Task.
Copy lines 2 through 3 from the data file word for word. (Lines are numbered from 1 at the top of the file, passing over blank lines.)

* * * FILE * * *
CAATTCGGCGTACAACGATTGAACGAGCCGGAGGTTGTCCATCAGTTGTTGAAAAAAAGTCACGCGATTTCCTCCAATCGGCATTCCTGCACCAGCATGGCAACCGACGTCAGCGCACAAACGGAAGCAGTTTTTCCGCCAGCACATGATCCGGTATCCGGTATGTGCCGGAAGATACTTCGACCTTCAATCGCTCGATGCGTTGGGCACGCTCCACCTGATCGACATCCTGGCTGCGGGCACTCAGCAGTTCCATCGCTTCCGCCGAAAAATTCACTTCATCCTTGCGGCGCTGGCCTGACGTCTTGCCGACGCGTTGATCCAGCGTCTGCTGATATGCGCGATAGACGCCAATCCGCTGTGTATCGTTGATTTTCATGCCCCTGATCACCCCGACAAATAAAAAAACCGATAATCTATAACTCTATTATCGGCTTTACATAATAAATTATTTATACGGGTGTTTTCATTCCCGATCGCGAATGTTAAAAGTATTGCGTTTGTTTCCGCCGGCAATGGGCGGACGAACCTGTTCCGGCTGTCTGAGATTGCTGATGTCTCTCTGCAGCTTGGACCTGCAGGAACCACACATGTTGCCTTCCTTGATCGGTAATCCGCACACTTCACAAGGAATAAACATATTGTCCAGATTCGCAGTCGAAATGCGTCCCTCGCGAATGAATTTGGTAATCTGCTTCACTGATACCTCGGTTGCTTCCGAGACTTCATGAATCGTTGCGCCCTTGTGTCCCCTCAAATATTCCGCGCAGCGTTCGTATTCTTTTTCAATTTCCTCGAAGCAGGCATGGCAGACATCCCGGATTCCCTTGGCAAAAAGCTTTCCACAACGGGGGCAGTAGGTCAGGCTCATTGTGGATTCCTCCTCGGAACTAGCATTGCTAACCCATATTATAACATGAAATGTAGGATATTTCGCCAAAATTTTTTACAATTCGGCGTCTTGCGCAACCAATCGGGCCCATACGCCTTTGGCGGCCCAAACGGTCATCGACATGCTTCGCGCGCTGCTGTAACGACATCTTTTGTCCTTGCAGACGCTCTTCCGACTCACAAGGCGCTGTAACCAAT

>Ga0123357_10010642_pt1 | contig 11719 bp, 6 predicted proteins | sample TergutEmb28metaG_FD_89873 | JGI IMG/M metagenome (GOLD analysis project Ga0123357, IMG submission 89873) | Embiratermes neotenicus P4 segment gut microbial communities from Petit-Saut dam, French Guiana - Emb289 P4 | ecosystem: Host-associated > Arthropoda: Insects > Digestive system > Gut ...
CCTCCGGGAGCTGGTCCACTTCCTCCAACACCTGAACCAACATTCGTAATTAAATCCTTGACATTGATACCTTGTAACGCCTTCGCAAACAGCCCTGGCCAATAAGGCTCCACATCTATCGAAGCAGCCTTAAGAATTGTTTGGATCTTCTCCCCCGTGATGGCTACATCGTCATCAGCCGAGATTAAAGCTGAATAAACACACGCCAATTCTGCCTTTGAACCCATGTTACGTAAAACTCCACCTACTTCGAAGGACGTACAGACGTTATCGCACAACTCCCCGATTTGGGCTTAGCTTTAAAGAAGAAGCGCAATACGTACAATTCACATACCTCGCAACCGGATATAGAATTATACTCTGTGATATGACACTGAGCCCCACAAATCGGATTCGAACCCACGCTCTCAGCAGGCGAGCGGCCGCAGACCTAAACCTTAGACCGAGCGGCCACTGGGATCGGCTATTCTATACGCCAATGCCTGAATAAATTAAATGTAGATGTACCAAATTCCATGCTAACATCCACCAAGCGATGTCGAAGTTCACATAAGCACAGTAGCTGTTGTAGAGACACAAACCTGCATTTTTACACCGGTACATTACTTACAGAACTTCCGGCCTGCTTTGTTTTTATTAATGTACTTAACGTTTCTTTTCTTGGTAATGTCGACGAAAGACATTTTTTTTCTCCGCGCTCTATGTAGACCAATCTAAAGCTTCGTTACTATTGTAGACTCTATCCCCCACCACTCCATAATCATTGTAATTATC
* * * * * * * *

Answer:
>Ga0123357_10010642_pt1 | contig 11719 bp, 6 predicted proteins | sample TergutEmb28metaG_FD_89873 | JGI IMG/M metagenome (GOLD analysis project Ga0123357, IMG submission 89873) | Embiratermes neotenicus P4 segment gut microbial communities from Petit-Saut dam, French Guiana - Emb289 P4 | ecosystem: Host-associated > Arthropoda: Insects > Digestive system > Gut ...
CCTCCGGGAGCTGGTCCACTTCCTCCAACACCTGAACCAACATTCGTAATTAAATCCTTGACATTGATACCTTGTAACGCCTTCGCAAACAGCCCTGGCCAATAAGGCTCCACATCTATCGAAGCAGCCTTAAGAATTGTTTGGATCTTCTCCCCCGTGATGGCTACATCGTCATCAGCCGAGATTAAAGCTGAATAAACACACGCCAATTCTGCCTTTGAACCCATGTTACGTAAAACTCCACCTACTTCGAAGGACGTACAGACGTTATCGCACAACTCCCCGATTTGGGCTTAGCTTTAAAGAAGAAGCGCAATACGTACAATTCACATACCTCGCAACCGGATATAGAATTATACTCTGTGATATGACACTGAGCCCCACAAATCGGATTCGAACCCACGCTCTCAGCAGGCGAGCGGCCGCAGACCTAAACCTTAGACCGAGCGGCCACTGGGATCGGCTATTCTATACGCCAATGCCTGAATAAATTAAATGTAGATGTACCAAATTCCATGCTAACATCCACCAAGCGATGTCGAAGTTCACATAAGCACAGTAGCTGTTGTAGAGACACAAACCTGCATTTTTACACCGGTACATTACTTACAGAACTTCCGGCCTGCTTTGTTTTTATTAATGTACTTAACGTTTCTTTTCTTGGTAATGTCGACGAAAGACATTTTTTTTCTCCGCGCTCTATGTAGACCAATCTAAAGCTTCGTTACTATTGTAGACTCTATCCCCCACCACTCCATAATCATTGTAATTATC